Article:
I have often wished for a TARDIS to rescue me when stuck in traffic. Last Sunday that wish came true, though not in the way I'd always imagined.
In a bumper-to-bumper summer vacation back-up, the TARDIS appeared on the Maine Turnpike. OK, sure, it was only on my cell phone, as my partner and I watched the 13th Doctor announcement on the BBC America website. And, true, I wasn’t instantly transported to another place in time and space. But, in a way, I did feel that a new world of possibility opened up, because, this time, the Doctor is a woman.
And what a woman! Jodie Whittaker has already proven she has the depth and breadth of dramatic skills to take on the iconic role. As a grieving-mother-turned-crisis-counselor on Broadchurch, she has turned in the standout performance of the series. She's showcased the subtlety of her science fiction skills on one of the creepier installments of Black Mirror, while just as adeptly jugging horror and comedy in the Attack the Block. And, having tackled period pieces in both Tess of the D’Urbervilles and Return to Cranford, any upcoming Doctor Who historicals will be in good hands, as well. The future of Doctor Who really is female and the promise of diverse storytelling has never seemed greater.
Of course, I thought the same thing when Bill, a queer character of color, was announced as the new companion to Peter Capaldi's 12th Doctor. Played by Pearl Mackie, Bill had a strong storyline and audience adoration, but neither were enough to save her from being written off the show after just one season. Michelle Gomez's delightfully evil Missy ended too soon, as well. And Freema Agyeman's portrayal of the smart and independent companion Martha was over practically before it began. So, for me, the real question isn't if Whittaker is the right choice for the job, but how will new showrunner Chris Chibnall make sure this new Doctor lives up to her potential.
As a gay Whovian, it's a question I don't take lightly. It's not just female characters and characters of color that have historically received short shrift on the show. LGBTQ characters have also appeared occasionally, often with great fanfare, only to be written poorly or sidelined too soon. Would a woman as the title character receive the same treatment? To find out (and to pass the time while stuck in the traffic jam), I took to the interwebs to ask an array of Whovians (mostly queer, but some allies as well) if they would share what it would take to make them proudly say, "13 is my Doctor." There were lots of feels:
The show needs to keep pushing for diversity in the TARDIS. A female Doctor is great, but not if that's the endpoint. The show is still too white, straight, and cis-gender male. Jodie has to be the start of something bigger, not just a token.
With a woman lead, they need to really address a lot of microaggressions and everyday misogyny. It shouldn't be the main point show, though.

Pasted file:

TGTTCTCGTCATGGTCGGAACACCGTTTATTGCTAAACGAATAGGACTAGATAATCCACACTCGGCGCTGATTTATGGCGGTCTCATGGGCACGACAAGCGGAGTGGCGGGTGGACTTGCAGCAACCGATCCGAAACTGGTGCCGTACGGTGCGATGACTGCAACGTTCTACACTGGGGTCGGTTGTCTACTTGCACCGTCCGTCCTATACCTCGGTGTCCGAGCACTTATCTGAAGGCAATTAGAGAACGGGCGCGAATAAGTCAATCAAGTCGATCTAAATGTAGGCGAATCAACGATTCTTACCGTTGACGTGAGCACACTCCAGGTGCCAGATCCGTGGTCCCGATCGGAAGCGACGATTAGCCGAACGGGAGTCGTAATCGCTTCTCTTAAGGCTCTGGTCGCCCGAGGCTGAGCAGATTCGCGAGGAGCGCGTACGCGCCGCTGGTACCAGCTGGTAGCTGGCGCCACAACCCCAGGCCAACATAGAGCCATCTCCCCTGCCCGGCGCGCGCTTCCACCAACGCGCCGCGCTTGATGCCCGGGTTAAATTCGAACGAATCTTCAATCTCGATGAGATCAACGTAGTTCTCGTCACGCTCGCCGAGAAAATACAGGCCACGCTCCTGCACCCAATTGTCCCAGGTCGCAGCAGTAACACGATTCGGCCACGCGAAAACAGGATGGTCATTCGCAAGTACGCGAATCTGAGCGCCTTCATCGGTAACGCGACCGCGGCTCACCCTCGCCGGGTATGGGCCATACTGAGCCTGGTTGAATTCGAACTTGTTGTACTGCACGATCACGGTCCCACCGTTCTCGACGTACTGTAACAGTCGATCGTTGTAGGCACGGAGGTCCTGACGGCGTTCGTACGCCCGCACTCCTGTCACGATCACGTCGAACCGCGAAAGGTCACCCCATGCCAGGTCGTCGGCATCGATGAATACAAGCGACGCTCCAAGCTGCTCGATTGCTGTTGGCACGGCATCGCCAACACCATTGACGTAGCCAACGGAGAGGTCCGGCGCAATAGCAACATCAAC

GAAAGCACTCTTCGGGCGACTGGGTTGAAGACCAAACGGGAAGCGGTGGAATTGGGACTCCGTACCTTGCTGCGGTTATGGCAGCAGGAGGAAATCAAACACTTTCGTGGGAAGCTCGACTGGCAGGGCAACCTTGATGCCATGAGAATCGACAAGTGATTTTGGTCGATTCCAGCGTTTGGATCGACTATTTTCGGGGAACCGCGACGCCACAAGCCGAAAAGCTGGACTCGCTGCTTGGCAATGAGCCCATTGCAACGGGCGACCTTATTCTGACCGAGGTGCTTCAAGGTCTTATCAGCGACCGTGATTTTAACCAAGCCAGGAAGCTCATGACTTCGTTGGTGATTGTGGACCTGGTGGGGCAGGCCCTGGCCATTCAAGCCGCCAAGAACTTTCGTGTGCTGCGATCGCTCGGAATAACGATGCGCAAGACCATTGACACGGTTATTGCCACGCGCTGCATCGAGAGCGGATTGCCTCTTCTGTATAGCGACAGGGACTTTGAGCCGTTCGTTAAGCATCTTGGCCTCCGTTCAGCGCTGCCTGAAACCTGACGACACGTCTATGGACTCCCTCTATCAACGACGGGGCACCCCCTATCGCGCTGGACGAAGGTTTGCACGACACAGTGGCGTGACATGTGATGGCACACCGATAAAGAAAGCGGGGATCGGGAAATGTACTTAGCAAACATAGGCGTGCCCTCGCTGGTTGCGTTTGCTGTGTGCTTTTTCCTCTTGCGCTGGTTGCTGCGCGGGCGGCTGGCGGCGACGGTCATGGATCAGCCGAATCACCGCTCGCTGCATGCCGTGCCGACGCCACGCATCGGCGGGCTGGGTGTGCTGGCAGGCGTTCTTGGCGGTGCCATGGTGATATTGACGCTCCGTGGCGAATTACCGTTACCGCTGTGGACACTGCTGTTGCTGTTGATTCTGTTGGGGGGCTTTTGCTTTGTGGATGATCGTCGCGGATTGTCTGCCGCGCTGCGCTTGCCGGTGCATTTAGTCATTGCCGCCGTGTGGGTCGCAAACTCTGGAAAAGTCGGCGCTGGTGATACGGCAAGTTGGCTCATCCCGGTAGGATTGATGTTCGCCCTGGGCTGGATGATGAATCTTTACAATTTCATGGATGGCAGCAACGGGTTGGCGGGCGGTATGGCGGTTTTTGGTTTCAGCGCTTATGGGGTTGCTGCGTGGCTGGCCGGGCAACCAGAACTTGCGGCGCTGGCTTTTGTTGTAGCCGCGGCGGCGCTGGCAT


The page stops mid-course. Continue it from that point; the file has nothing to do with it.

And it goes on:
She would need to regenerate again, this time into a woman of color.
It would be amazing if the Doctor was canonically bisexual, since there have been romances with women in the past.
I want the Doctor's female qualities to be there, but just not in the forefront. Make her an exciting, clever, person who goes on great adventures… who just happens to be female.
I would love if [the writers] continued the discussion that Gallifreyans are beyond gender, which was started this season. I would love her to be queer/trans/gender nonconforming, but I’ll be happy as long as she’s woke.
No romantic entanglements for now. Don't want the show to portray females as need sexual tension to be interesting.
I want to see how she experiences sexism throughout time and space, after being male for a few thousand years. I want to see what happens when some male character tries to mansplain things to the smartest being in the universe. If this facet of womanhood is ignored, I will be severely disappointed.
I hope they deal with diverse issues better than they did with Bill. She was mostly just a token "I like girls" character, instead of a multifaceted person. I need the new Doctor to be more than her gender or sexuality.
I want her to have a straight female companion, not just to underscore the fact that there doesn't have to be a love connection between the Doctor and the companion, but to but to allow for discussions of minority issues that are more profound than simple attraction.
Of course, one person—even a well-written Time Lord played by a talented actor—can't represent all things to all people. And there is still plenty of new ground that needs to be covered for the show to be seen as consistently inclusive. But what surprised me, were the amount of queer Whovians who admitted that they had never been more excited, and that the announcement made them cry. Even if the actor they wanted wasn't picked for the part. Even if they felt Whittaker wasn’t bold enough of a choice. Even if they hadn’t been thrilled with the direction of the show in recent years.
But maybe I shouldn't have been so shocked. Especially in the current political climate, when many viewers wish they could run away from reality in the TARDIS. After all, on the show, the Doctor tends to bring out the best in those around him, and maybe fans feel that Whittaker's selection could help make that happen in real life, too. As the Doctor stated right before the current regeneration began, "Where there's tears, there's hope." So bring on, the new Doctor. Allons-y!